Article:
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Friends in need

An AFP member's partner makes a difference in Bogota.

By Graham McBean

Tyneil Renwick decided that accompanying her husband, Detective Sergeant Nathan Renwick, on his posting as Liaison Officer Latin America was an opportunity to lend a hand to some of the world's most needy women and children.

The Renwicks arrived in Bogota in June 2015 and Nathan quickly got to work in the new post. Tyneil was immediately confronted with the daily life in Bogotá.

"I thought that if I could somehow make a small difference in one person's life, then it would be worth it.  I am fairly fortunate living in the diplomatic circle so it was just something that I felt I needed to do," Tyneil said.

In December 2016, a friend asked if Tyneil could help with a Christmas function for the Colombian non-government-organisation (NGO), Taller de Vida (TDV), meaning workshop of life.

"I agreed and it was the most life changing experience for me.  We helped raise donations for Christmas gifts for about 80 children from impoverished and displaced families here in Bogotá.

"The children were mainly afro-Colombian or Indigenous Colombians and they had never received a Christmas gift or celebrated it in the way that we normally do, or those from wealthier parts of Bogotá do."

Founded 25 years ago, TDV provides critical psychological and legal services to mostly Afro-Colombian and Indigenous children, woman and men. TDV strives to keep them safe and protect their rights. 

A group of people dancing
Taller de Vida teaching the value of self worth through dance.

TDV works with the survivors of the internal conflict who are now undergoing a process of social reintegration and provides them with tools to restart their lives.
Tyneil says it is hard to explain how she feels about life in Colombia. Though she is moved to help, Tyneil realises her contribution "is only a drop in the ocean" of what the victims in Colombia need.

Recently, TDV began a project with the New York based NGO, Madre, in one of Colombia's most impoverished region, Chocó. Tyneil says Chocó is still heavily controlled by the Fuerzas Armadas Revolucionarias de Colombia (FARC) or dissidents and other criminal groups.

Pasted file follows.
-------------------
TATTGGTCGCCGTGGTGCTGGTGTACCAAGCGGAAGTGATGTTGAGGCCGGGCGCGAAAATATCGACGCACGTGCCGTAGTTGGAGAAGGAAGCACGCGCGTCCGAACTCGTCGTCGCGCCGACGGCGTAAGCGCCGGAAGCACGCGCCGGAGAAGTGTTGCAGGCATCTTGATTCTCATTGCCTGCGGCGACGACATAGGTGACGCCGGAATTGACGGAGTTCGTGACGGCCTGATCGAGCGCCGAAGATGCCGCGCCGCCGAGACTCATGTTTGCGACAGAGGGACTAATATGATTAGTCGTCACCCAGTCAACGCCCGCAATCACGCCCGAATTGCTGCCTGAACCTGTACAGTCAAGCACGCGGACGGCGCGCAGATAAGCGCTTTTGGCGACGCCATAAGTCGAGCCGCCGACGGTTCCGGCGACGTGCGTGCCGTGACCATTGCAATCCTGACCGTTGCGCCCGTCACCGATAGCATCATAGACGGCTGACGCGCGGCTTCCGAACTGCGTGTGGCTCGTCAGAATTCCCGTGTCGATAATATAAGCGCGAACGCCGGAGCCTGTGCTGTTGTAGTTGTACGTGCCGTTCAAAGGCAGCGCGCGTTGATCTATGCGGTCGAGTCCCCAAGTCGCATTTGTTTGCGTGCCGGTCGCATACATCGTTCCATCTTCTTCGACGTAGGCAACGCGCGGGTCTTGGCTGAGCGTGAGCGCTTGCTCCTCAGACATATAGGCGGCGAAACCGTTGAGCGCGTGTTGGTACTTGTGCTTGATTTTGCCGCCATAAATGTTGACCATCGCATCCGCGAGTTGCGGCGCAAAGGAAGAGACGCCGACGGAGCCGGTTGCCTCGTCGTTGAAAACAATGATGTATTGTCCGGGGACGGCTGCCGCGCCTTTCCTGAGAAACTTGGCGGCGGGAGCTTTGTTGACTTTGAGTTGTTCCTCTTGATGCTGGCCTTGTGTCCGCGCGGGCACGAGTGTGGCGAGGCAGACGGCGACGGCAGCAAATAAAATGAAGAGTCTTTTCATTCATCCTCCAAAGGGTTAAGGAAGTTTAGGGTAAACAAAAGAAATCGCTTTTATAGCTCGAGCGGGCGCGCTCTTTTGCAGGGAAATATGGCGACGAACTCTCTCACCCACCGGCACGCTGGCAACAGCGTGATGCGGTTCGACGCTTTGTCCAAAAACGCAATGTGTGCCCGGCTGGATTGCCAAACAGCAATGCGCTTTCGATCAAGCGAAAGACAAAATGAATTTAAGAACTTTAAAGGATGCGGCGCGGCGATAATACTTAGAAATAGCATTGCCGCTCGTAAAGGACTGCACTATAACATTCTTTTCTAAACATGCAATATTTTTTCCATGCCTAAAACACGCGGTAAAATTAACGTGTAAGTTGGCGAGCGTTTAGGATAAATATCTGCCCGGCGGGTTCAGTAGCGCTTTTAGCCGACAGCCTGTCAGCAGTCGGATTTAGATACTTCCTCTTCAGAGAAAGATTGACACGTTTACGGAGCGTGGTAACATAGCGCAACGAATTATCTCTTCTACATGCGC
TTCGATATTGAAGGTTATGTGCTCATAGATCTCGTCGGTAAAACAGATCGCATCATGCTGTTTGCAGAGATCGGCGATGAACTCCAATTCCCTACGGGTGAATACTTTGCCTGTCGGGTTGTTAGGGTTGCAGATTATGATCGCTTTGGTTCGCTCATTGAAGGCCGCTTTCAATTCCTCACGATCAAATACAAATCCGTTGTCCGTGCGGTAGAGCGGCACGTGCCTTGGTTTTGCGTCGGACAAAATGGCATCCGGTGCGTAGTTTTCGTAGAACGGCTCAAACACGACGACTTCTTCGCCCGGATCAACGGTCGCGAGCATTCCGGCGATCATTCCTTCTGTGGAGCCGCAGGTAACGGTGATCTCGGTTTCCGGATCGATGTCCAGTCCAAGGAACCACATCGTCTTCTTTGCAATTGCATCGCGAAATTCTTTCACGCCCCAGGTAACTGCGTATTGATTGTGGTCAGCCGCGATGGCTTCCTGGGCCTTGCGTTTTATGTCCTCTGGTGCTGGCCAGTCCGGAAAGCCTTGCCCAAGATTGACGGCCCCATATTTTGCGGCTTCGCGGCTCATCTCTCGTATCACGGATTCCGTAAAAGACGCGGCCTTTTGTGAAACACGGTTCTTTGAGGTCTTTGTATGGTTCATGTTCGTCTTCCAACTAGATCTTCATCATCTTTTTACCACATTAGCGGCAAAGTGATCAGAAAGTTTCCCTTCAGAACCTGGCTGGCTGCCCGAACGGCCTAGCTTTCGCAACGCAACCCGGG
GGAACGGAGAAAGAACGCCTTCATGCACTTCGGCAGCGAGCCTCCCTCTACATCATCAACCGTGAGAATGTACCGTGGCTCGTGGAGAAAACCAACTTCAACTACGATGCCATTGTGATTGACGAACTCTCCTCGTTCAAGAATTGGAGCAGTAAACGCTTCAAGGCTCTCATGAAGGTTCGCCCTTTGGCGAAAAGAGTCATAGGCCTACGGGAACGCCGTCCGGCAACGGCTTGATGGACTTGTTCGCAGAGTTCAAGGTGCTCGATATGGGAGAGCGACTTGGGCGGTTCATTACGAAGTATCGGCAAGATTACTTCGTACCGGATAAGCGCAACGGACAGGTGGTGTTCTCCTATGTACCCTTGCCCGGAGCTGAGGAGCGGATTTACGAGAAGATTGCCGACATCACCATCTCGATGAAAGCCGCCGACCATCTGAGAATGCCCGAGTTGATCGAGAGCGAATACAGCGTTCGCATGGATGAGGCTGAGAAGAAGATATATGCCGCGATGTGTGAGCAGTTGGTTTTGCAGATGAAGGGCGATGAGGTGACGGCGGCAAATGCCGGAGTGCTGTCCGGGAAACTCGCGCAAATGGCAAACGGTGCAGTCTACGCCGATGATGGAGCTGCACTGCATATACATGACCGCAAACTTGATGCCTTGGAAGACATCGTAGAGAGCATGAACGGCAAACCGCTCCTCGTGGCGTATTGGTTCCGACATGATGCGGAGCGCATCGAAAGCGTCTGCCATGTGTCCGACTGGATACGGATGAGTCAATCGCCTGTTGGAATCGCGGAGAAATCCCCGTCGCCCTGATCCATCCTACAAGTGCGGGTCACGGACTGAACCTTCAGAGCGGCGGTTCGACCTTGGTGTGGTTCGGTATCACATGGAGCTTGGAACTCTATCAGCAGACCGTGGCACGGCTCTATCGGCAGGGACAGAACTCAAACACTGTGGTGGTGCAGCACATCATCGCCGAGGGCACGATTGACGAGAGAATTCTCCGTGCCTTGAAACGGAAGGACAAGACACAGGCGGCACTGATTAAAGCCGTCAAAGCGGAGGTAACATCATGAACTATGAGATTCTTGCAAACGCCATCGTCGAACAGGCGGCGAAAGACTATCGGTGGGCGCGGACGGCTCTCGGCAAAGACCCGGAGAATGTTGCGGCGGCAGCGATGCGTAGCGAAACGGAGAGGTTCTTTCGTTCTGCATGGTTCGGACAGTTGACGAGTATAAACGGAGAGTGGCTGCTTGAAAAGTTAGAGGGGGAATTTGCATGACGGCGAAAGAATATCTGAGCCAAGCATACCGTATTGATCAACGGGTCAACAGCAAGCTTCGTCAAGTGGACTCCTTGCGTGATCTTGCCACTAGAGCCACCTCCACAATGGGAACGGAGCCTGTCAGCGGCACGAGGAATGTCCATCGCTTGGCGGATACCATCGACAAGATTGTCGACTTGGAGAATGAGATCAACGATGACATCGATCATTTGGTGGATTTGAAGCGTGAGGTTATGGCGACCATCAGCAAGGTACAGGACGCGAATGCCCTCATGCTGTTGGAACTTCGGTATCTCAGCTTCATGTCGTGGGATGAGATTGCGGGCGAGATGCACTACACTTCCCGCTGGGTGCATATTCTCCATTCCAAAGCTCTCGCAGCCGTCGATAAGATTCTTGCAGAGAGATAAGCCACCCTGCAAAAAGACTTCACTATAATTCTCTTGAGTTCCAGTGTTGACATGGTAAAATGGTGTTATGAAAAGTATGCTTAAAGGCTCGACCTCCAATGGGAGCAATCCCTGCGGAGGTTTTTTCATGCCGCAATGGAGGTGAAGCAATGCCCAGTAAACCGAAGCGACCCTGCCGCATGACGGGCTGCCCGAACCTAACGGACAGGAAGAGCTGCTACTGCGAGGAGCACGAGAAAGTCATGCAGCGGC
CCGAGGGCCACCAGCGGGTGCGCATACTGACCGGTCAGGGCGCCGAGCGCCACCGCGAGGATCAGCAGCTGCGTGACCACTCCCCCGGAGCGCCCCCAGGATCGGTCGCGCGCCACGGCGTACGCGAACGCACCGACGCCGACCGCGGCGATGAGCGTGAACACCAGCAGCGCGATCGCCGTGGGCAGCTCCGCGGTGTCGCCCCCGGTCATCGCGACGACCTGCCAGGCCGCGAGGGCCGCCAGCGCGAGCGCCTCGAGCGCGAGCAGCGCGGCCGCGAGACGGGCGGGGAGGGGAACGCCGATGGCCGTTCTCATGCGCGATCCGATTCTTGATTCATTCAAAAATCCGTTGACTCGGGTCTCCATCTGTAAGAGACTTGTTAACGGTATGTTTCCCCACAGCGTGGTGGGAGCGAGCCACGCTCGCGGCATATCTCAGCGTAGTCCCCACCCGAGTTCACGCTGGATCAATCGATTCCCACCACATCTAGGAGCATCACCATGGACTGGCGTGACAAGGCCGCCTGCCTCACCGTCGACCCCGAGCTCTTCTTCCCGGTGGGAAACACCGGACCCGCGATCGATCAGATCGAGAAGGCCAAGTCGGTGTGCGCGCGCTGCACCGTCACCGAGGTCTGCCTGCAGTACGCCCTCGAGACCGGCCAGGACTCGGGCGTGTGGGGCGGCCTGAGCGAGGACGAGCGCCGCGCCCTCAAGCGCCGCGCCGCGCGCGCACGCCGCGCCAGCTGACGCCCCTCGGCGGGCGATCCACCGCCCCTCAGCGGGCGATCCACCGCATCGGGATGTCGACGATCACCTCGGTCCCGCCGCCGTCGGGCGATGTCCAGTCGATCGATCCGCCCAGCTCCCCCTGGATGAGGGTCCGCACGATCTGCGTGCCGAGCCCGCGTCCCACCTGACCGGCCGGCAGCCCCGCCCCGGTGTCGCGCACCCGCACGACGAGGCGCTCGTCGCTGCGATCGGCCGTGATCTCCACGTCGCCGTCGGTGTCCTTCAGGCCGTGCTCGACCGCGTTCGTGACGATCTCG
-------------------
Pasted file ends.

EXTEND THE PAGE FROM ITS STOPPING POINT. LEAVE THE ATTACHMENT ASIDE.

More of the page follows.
The project in Chocó seeks to actively raise awareness about the experience of sexual violence of women and girls in this region, which has been legitimised during the years of conflict and which is still happening today. The project also provides psycho-social support to these woman and girls.

"TDV builds a safe environment for the victims and their families and teaches them the skills needed to rebuild themselves and their lives.  From day-to-day skills to those such as hairdressing or cooking that may help with future job prospects."

In Chocó, Tyneil met the mother of a former child soldier.  Her son was taken by the FARC when he was about 10-years- old.  He was taught to fight, to fire a weapon, to pillage and to commit horrible human rights violations.

"His mother is an incredibly strong and resilient woman.  Her son escaped the FARC and with his family they fled their town and are now one of many of the displaced families living in Bogotá hoping for a better life.

"TDV is working with the son, the family and his community to help reintegrate them all.  In the same community, TDV is also helping the victims of the crimes committed by the child soldiers and others.  There is obviously a delicate balance, but they are all victims in need of support and assistance."

Five people walking
Friends of Taller de Vida meeting the support network in Chocó.

Tyneil also volunteers with the "Friends of Taller de Vida", which was recently gathering clothing, toiletries, sanitary products and books to take to the region.

The book collection aims to provide uplifting stories on resilience, self-worth and gender equality. They also look to provide a factual approach to sexuality, sexually transmitted diseases and what is and not allowed when it comes to women and girls' bodies – a stark difference from the reality of their current lives. 

A pile of books
Above and below: books and products raised as donations for the Taller de Vida charity in Bogota, Colombia.
Household products on a table

Tyneil conducted a fundraiser for TDV at the Canadian Embassy in Colombia earlier in the year with the help of the AFP Bogotá Office and the Canadian Embassy.

Tyneil raised $AU275, filled 80 cosmetic cases with products for women, and obtained substantial toiletries including toothpaste, toothbrushes, nappies (diapers), sanitisers, shampoos, wet ones, deodorants and cotton rounds.

She also provided about 15 kilograms of soaps, shampoos, conditioners and lotions collected from hotels and 20 large bags of clothing and shoes for men, women and children.

In addition, Tyneil raised a further $AU225 from Australia in support of the book drive, which assisted in the purchase of more than 120 books detailing empowering stories with strong female characters to be provided to local communities.

Tyneil says there is no direct way to donate to TDV from Australia but if people want to make donations, they can contact AFP Bogotá Office to facilitate a donation. Tyneil and the Friends of Taller de Vida are currently working with TDV to improve processes and procedures so that in the future international donations can be received.

"I am so pleased to be able to assist them in raising funds and awareness so that they can concentrate on promoting healing within Colombia and the building of more peaceful communities."